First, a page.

“I am decisively a dog hater.”
So declared my brother in ink, John Merrill, on these pages a few days ago.
The effect of his rant against dogs was rather breathtaking. And it was meant to be provocative. It worked. With me anyway. I could understand not caring for dogs. But hating them? How could anyone hate dogs?
Flecks of foam began forming at my mouth.
But Self, another part of my brain said, you hate snakes.
Yeah, sort of.
What do you mean “sort of”?
I don’t wish them ill, but they do give me the willies.
Well, dogs bug some people the way snakes affect you. Picture snakes that bark — relentlessly.
Ack. I’d hate that.
Think of snakes barking relentlessly, nipping at your heels and licking your hands.
OK, OK, OK. I get it. I’m beginning to empathize with people who don’t like dogs or cats or any kind of animal. It’s just that animals have enriched my life from the time I was a tyke. When you love something, you want to share it with others.
And I confess I’m less awkward with animals than with people. They generally like me, too. If I don’t know what to say to a dog, I can always pet it.
I don’t like all dogs. I don’t like yappy dogs any more than I like yappy people (and Lord save me from being one of them).
I understand John’s frustration with dogs that chased his bicycle when he was a kid and with dogs that bark outside his house all night. People who let their dogs do that aren’t taking good care of them and are being inconsiderate of others.
John groans about dogs that come up to lick his hand, even though he despises them. I’m trying to picture the snake licks to understand why he finds this distasteful. But you’re right, John, I’m one of those women who go goo-goo for dogs, so a dog kiss on the hand usually melts my heart. It doesn’t repel me.
If a dog comes up to you at a party, it’s simply trying to be a good host and making the rounds of all the guests.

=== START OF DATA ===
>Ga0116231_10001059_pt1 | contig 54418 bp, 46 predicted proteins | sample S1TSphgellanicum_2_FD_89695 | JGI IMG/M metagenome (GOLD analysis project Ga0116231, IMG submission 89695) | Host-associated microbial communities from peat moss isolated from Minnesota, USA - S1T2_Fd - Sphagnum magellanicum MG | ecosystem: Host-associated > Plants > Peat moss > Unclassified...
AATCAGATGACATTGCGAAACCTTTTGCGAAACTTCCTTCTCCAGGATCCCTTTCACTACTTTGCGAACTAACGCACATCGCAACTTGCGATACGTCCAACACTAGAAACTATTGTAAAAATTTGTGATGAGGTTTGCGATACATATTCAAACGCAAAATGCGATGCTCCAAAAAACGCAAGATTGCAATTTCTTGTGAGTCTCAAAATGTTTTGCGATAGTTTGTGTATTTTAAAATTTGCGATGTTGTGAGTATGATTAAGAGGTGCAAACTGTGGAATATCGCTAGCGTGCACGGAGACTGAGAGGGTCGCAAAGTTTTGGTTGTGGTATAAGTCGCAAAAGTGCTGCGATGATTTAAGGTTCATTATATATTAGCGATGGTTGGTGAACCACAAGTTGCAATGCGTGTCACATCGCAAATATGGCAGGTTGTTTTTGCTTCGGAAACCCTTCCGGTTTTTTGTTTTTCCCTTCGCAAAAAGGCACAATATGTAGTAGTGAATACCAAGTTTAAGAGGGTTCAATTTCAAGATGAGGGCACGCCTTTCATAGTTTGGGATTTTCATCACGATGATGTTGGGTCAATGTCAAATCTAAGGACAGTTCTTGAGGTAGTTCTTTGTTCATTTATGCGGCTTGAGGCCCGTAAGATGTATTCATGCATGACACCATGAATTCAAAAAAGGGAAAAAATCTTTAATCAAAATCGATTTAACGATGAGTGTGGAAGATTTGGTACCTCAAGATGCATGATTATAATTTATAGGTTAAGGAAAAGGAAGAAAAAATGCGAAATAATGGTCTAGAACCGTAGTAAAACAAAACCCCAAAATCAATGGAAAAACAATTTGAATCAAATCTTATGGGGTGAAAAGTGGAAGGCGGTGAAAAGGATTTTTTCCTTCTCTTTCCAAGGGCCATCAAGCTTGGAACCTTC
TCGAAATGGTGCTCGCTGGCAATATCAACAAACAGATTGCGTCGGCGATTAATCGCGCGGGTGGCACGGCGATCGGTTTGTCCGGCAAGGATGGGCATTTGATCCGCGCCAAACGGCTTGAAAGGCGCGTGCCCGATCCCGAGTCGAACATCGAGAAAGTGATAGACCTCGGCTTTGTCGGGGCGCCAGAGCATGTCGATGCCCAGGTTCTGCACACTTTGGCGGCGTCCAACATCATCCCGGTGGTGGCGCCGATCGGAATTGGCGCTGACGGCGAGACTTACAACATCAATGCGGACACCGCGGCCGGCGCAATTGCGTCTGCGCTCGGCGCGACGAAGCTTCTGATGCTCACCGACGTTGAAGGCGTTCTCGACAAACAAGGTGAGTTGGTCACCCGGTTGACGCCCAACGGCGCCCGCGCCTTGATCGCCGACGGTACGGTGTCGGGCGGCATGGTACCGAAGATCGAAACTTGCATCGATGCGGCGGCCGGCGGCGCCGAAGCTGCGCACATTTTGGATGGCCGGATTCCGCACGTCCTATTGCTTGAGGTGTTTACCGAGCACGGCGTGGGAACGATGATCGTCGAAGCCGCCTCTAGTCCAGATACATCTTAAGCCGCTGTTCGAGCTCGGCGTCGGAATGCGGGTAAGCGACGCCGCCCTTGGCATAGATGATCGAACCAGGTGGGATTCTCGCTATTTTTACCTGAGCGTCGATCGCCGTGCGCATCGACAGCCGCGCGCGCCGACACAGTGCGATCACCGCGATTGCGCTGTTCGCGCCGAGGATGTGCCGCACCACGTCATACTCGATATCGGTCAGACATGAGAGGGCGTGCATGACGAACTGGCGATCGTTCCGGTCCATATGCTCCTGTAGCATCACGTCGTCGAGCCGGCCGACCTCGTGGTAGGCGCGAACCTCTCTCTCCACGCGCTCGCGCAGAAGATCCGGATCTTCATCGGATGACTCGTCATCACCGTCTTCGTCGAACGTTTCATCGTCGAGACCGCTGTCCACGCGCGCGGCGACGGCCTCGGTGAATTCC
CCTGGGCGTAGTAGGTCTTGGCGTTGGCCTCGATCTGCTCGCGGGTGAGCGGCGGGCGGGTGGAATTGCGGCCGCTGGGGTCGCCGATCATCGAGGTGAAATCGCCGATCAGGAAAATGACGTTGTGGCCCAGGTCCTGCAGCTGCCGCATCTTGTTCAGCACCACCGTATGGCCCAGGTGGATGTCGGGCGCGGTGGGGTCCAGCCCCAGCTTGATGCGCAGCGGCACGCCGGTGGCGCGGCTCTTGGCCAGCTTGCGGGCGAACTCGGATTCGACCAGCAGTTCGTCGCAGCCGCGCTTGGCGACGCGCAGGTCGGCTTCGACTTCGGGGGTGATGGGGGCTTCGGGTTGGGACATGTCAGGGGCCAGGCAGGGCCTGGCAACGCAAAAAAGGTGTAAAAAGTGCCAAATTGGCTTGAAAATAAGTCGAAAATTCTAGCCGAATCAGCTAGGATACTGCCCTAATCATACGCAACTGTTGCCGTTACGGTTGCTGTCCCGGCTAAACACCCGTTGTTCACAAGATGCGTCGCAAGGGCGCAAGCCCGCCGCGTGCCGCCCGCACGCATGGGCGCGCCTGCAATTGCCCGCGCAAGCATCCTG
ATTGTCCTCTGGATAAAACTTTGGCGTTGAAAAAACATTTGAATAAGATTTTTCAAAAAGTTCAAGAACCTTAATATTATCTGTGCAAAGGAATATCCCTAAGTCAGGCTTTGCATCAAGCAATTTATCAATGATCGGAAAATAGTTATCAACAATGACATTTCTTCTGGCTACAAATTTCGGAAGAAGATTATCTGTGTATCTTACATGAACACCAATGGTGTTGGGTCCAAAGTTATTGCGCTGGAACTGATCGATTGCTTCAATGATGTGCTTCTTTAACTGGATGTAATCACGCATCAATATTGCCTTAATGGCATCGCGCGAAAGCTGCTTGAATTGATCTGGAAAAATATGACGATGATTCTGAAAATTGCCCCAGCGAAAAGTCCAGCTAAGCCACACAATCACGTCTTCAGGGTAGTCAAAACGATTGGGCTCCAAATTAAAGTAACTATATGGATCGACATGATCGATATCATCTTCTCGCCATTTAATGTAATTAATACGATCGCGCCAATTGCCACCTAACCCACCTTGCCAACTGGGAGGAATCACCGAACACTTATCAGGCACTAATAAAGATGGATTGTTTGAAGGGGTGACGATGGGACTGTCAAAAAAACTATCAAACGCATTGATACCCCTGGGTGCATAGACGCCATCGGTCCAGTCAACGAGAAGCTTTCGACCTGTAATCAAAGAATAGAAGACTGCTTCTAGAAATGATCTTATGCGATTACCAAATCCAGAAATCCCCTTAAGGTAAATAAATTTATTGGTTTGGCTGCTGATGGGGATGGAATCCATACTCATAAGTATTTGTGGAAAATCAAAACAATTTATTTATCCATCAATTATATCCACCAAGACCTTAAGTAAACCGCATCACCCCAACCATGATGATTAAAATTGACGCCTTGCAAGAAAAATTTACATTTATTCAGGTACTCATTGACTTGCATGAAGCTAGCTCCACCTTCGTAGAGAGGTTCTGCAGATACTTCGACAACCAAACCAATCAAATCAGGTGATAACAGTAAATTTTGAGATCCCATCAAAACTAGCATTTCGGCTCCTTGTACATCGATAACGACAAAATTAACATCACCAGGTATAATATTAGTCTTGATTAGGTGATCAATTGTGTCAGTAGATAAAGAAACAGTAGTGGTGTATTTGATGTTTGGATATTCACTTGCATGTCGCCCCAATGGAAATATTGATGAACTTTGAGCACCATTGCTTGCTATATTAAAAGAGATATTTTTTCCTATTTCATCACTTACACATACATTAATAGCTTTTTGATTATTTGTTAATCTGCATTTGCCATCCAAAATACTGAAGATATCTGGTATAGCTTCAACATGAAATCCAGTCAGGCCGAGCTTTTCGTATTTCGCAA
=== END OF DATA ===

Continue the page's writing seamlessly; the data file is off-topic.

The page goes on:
A cat, on the other hand, has other plans. It deliberately snubs all the people who want to pet the kitty and zeroes in on the one person who not only hates cats but who also is deathly allergic to them. The pussycat has come to make that person’s head swell up and burst.
Now I love dogs and cats, but I appreciate the differences in personalities. Dogs usually appeal to our better nature — although there are some rascals out there. Most cats appeal to our orneriness. They also live for themselves. They don’t care how your day went. Your dog does and helps you get over it.
I was at a retreat several days ago. The setting was a lovely house in the woods, far removed from the bustle of the office. We had barely begun when hot words flew. I know because I flung some of them. I was angry, frustrated and burning to leave — my usual response to arguments — when the house dog stuck its old, gray muzzle on my knee and said, “Hi, wanna pet me?”
Boy, did I.
I petted it as if my life depended on it. And with each stroke, tension drained down my arms and out of my fingertips.
After a few minutes, the dog licked my hands to signal the end of our session and stepped over to nudge the next person. “Wanna pet me?” That’s how the dog made its way around the circle — until it came to a few souls who didn’t really care for dogs, thanks just the same. The dog didn’t hold that against them. Just nodded and moved on.
The dog was there every day. Not pestering us. Just appearing now and then for a good therapeutic stroking. Our week proved to be friendly and productive. That was mainly because of the good people at the workshop. The dog helped, too.
It confirms my belief that more offices should have a workplace dog or cat — with allowances for our allergic co-workers and those who don’t care for critters. And one should definitely be part of every retreat.
We’ll never convert the dog haters. That’s OK. But dogs always will be a comfort to the rest of us.
Mary Lawrence teaches editing at the Missouri School of Journalism.